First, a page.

This silliness begs the question as to whether the Constitution is “living” or “dead,” in other words, does the Constitution allow the uninfringed possession only of flintlock rifles or does it also allow for Sherman tanks.

    • Greg R, are you saying that the second amendment applies only to weapons commonly used during the late 18th century? What part of the right of the people to keep and bear Arms shall not be infringed, is confusing to you? Arms, Greg, past pending and future.

      • If you ascribe to the strict constructionist version of Constitutional theory, shouldn’t you adhere to the strict meaning of the words of the time, i.e. arms=flintlocks?
        And I’m pretty sure the “Arms shall not be infringed” part as practiced today doesn’t allow you to own a grenade, bazooka, Sherman tank, or A bomb.
        Just sayin’.

  6. Governor Dunleavy has met your goals of giving out big Permanent Fund checks and giving away State land for homesteaders. Nobody has asked for your guns, so, what are you complaining about?

  7. Democrats live inside their own little world with their own little interpretation.
    Just as the prideful Dunbar and Constant shaming story, this is tradegy! When the elect choose deception over honesty.
    You know what encourages me is meeting intellectural leaders who uses their developed gifts to better and improve a lower educated population, actually protecting them, when that leader can expolit and abuse an innocent and ignorant population without them even realizing it. But they choose not to quadruple their own wealth at the expense of the crowds low education and reading level. This new information took the one last writer i enjoyed reading out of ADN. Now, there is nothing left for me from the ADN. Hahaha

  8. Congress has always had the power to deviate from the Statehood “compact.” Just read the text. Apparently you’d rather perpetuate the fraud that Alaska could enforce a 90-10 split in revenues. Every court has rejected the notion.

  9. Apparently, you do not understand the requirements for a contact to be valid. One of the criterion is the concept of consideration. Exactly what consideration did the Territory of Alaska contribute to the so-called “contact: in the Alaska Statehood Act? Consideration is the value that both parties bring to the contract. The people of the Territory of Alaska contributed no value to the Alaska Statehood Act. As a result there was no contract.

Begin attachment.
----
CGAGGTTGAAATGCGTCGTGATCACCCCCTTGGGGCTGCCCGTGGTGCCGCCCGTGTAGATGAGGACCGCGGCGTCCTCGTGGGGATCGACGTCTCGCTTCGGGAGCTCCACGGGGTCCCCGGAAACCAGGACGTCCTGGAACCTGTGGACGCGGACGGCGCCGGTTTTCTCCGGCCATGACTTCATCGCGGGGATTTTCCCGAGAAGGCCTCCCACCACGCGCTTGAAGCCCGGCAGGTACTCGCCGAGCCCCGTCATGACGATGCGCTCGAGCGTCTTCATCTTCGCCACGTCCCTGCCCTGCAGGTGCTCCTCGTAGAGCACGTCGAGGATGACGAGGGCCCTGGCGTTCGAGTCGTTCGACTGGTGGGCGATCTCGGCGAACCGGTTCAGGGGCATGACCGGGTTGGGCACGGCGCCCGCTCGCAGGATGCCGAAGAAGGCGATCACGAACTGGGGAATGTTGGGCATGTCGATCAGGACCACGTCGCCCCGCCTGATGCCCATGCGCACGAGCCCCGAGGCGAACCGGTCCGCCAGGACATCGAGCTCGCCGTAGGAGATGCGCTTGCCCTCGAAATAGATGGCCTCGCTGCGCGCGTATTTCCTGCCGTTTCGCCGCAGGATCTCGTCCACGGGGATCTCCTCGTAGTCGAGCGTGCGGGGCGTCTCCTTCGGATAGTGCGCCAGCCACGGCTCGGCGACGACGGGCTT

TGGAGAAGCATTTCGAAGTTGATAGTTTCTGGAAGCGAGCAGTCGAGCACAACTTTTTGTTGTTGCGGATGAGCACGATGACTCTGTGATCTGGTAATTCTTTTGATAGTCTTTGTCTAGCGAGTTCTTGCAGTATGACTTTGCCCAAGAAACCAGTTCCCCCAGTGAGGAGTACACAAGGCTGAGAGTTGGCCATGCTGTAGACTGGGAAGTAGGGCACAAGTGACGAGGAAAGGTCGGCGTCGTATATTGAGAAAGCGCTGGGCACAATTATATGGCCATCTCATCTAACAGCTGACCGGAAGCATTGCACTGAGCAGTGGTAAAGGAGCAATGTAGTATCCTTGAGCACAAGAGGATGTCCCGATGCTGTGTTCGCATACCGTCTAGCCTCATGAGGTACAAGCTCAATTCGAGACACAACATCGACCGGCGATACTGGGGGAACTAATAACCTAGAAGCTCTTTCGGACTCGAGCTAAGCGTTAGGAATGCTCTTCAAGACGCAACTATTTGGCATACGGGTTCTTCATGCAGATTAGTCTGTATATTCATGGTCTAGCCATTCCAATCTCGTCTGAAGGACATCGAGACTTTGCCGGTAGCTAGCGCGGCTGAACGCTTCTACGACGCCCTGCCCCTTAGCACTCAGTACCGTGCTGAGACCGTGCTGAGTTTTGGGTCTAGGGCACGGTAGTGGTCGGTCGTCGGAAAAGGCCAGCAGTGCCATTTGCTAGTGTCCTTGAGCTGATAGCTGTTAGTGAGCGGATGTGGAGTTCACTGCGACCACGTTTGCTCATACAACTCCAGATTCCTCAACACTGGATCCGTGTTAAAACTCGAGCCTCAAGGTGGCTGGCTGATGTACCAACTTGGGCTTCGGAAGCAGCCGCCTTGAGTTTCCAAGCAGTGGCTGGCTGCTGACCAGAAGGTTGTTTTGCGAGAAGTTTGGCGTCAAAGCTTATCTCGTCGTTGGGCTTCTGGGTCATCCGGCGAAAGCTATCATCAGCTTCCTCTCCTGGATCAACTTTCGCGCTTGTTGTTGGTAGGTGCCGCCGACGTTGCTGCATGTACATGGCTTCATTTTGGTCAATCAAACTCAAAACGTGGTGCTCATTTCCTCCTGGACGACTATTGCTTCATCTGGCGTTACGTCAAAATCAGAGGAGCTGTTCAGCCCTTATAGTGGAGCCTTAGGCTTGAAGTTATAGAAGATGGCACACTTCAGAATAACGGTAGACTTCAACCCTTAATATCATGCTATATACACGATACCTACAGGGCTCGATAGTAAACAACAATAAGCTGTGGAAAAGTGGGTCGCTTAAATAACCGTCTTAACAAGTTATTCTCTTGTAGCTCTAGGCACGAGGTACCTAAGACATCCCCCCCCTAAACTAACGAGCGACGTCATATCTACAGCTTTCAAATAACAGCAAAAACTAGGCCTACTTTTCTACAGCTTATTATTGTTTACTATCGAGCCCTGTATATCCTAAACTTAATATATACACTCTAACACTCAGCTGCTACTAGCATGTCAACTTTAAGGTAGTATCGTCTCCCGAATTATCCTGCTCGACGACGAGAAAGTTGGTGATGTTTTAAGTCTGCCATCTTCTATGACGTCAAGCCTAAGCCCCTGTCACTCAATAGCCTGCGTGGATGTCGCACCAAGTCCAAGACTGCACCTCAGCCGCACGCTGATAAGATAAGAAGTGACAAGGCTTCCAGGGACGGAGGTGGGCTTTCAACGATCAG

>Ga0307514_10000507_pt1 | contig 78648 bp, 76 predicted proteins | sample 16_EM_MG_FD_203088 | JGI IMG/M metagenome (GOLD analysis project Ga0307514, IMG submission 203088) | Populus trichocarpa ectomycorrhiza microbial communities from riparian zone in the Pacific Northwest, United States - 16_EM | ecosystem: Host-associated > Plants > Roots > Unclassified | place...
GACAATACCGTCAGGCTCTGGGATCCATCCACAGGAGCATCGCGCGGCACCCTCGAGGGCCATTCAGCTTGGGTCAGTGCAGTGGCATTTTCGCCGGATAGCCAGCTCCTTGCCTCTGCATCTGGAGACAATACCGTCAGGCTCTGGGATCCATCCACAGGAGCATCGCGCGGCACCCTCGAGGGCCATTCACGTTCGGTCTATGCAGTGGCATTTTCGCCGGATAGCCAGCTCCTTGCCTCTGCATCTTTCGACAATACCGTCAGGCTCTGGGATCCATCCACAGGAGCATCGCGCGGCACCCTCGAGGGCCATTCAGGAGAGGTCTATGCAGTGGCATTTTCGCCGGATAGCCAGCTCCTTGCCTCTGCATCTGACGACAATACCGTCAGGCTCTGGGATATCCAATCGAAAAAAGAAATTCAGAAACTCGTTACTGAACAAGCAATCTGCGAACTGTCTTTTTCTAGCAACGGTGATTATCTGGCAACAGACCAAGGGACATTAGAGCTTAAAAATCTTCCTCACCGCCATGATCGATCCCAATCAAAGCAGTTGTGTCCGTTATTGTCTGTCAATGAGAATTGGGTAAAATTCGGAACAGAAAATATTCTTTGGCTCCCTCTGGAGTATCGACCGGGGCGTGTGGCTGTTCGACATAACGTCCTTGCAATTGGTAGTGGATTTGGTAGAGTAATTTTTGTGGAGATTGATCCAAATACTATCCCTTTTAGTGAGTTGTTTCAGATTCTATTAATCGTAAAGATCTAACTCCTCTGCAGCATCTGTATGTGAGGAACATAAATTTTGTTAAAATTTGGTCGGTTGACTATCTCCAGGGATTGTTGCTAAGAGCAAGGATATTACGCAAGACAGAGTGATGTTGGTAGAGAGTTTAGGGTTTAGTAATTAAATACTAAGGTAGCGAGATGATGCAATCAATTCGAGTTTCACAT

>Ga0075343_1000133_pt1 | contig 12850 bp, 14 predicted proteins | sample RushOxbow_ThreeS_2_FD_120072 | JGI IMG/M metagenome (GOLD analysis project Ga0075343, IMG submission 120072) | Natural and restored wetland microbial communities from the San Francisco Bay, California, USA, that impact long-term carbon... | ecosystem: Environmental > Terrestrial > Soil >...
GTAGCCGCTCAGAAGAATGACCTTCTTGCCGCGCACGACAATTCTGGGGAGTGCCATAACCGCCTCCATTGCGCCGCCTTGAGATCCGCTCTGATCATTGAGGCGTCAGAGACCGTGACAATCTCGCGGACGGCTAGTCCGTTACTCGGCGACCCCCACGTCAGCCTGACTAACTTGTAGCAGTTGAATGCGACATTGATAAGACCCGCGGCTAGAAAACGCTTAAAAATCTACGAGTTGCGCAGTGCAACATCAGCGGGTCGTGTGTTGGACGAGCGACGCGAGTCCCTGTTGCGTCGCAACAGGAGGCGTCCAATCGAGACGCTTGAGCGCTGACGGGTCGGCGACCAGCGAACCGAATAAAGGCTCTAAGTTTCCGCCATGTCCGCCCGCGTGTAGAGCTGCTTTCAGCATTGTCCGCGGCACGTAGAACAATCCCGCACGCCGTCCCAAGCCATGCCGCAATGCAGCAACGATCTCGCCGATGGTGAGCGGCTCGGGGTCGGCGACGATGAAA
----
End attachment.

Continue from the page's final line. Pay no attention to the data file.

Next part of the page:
The Alaska Statehood Act is legislation, and it is not a contract. Like all legislation, it can be overturned. This is what occurred when the 18th Amendment to the U.S. Constitution was repealed. This occurs all of the time. Reneging on legislative promises may be immoral, like most broken promises, but it is not illegal.

    I might say I am going to give you $100,000. That is not a contract. I gave something of value, but you have not. If I renege on my promise, you cannot successfully sue, because you have not given any consideration. The U.S. government gave a lot of value in the Alaska Statehood Act, while the citizens of the Territory of Alaska gave up nothing of value.

    You are correct in one matter. The treaties between the U.S. and the various Native American tribes were a contract. There was consideration on both parts. The U.S violated the concept of contracts, when it reneged on those treaties.

    I hope Dr. Haycox consents to you request for a debate, because you are clueless about anything factual.

    • It really doesn’t matter because most of the population under about 50 is so pig ignorant about history and civics that they couldn’t follow a debate and have so little sense of logic that they couldn’t form a rational conclusion. Bird would argue in simple declarative sentences in logically arranged paragraphs. Haycox would whisper the sweet nothings of leftist academia and the young and ignorant would think that Bird was mean, Haycox was nice, and that Haycox won the argument. That is why the US no longer has a res publica informed enough to participate in a democratic republic.

      • Or perhaps it could benefit us to look back to the Reagan era and watch the slow demise of the public educational system as it was gradually being starved to death by administrations that realized educated people wouldn’t buy into the Cinderella phantasy of morning in America.

  10. Haycox is another one of these self-righteous, so-called academics who sees the world through a narrow viewfinder. In his case, he was viewing it with his eyepatch still on. Think of all the young minds he polluted with falsehoods and non-discriminate facts of contempt for the truth. His deceased counterpart, Terrence Cole, did the same thing at UAF. Little wonder an entire generation of messed-up young people are still trying to come to grips with reality. Their History teachers fed them shovelfuls of crap. Haycox is a loser and a scourge for our State.

    • “One-eyed Hay,” as we used to call him outside of class, sees the world through just one eye. Anyone care to guess whether it’s the right eye or the Left?

      • Since one of the “dwarfs” has departed into immortality, can one-eyed Hay become the new dwarf? Just askin.

  11. Count me as another who would LOVE to witness this potential debate. Thank you yet again, Bob, for your tireless and fearless advocacy for truth. I remain your biggest fan.

  12. Thanks for your article, Bob. I was reminded of listening to you in the ’90s, and to C.R. Lewis in the ’60s (back when kids were to be seen and not heard). My mom & I sat with C.R. on round seats at a lunch counter and I got to hear C.R. expounding to my mom’s occasional questions. To a kid it seemed like a historically long lunch (ha), but I’m blessed to have listened to many of the greats. I’d love to hear you debate.

  13. Excellent read, nothing from ADN could possibly be good for our great state. They are the rag of the temporary Alaskans, I quit reading the rag over 27 years ago. Thank you from this 69 year Alaskan.